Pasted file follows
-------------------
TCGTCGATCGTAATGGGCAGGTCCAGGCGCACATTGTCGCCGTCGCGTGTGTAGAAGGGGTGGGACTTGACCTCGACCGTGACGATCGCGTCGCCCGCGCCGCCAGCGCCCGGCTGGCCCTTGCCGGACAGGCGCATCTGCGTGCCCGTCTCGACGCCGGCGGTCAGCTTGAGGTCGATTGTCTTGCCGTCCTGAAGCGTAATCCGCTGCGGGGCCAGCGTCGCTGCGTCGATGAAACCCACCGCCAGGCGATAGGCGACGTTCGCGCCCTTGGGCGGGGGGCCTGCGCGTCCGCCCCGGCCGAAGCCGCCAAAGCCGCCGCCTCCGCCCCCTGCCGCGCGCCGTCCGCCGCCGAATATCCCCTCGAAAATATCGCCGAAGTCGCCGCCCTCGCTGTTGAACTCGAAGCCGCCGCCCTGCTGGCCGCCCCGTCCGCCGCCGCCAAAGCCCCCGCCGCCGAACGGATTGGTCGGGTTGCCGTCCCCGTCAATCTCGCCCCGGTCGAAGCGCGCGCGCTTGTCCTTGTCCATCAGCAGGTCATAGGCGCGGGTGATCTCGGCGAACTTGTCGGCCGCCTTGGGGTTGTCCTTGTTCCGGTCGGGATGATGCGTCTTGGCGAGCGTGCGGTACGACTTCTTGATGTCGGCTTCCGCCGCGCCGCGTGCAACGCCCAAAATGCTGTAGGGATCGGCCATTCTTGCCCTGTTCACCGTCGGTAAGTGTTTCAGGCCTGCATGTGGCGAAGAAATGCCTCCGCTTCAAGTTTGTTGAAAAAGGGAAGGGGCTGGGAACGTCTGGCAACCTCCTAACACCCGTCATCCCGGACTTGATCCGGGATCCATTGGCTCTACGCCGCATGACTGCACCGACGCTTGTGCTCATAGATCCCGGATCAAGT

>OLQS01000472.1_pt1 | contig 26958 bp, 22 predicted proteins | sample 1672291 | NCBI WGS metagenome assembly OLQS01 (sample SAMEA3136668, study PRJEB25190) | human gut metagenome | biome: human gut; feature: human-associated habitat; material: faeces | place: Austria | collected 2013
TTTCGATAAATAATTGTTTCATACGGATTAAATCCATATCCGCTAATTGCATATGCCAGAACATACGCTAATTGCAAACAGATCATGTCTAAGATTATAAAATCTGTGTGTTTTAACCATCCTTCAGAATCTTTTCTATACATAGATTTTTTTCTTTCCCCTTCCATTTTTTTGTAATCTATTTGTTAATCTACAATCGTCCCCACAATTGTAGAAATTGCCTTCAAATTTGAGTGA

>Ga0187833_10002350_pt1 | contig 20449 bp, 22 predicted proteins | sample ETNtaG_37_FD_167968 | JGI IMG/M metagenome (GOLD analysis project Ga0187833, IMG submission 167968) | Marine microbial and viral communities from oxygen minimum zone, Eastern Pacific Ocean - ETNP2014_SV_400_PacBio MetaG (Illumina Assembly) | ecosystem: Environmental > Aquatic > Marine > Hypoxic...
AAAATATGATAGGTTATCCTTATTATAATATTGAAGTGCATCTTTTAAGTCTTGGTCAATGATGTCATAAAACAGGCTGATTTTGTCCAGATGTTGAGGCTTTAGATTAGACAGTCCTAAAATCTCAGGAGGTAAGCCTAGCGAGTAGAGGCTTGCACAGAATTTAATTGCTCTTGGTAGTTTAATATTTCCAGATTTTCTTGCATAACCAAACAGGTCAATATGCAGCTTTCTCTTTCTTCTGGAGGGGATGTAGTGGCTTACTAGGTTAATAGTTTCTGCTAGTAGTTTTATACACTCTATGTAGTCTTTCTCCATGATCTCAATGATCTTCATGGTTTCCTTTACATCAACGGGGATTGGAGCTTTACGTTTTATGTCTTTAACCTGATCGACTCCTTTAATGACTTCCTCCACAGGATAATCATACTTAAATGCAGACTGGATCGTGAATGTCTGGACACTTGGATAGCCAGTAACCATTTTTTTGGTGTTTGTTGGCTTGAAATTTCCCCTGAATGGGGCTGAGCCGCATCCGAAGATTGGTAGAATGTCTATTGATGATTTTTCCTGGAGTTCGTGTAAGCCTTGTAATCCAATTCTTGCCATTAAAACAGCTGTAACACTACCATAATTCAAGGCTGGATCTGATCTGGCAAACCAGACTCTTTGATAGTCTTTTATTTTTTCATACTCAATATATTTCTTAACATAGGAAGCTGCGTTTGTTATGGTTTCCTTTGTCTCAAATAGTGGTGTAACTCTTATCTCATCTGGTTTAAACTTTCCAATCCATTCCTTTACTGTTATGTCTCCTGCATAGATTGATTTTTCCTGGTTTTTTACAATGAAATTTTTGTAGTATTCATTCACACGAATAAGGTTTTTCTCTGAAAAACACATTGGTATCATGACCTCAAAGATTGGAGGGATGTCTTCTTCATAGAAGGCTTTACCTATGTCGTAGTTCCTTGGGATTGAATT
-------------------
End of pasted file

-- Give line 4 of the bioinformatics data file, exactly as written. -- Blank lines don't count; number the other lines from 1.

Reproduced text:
>Ga0187833_10002350_pt1 | contig 20449 bp, 22 predicted proteins | sample ETNtaG_37_FD_167968 | JGI IMG/M metagenome (GOLD analysis project Ga0187833, IMG submission 167968) | Marine microbial and viral communities from oxygen minimum zone, Eastern Pacific Ocean - ETNP2014_SV_400_PacBio MetaG (Illumina Assembly) | ecosystem: Environmental > Aquatic > Marine > Hypoxic...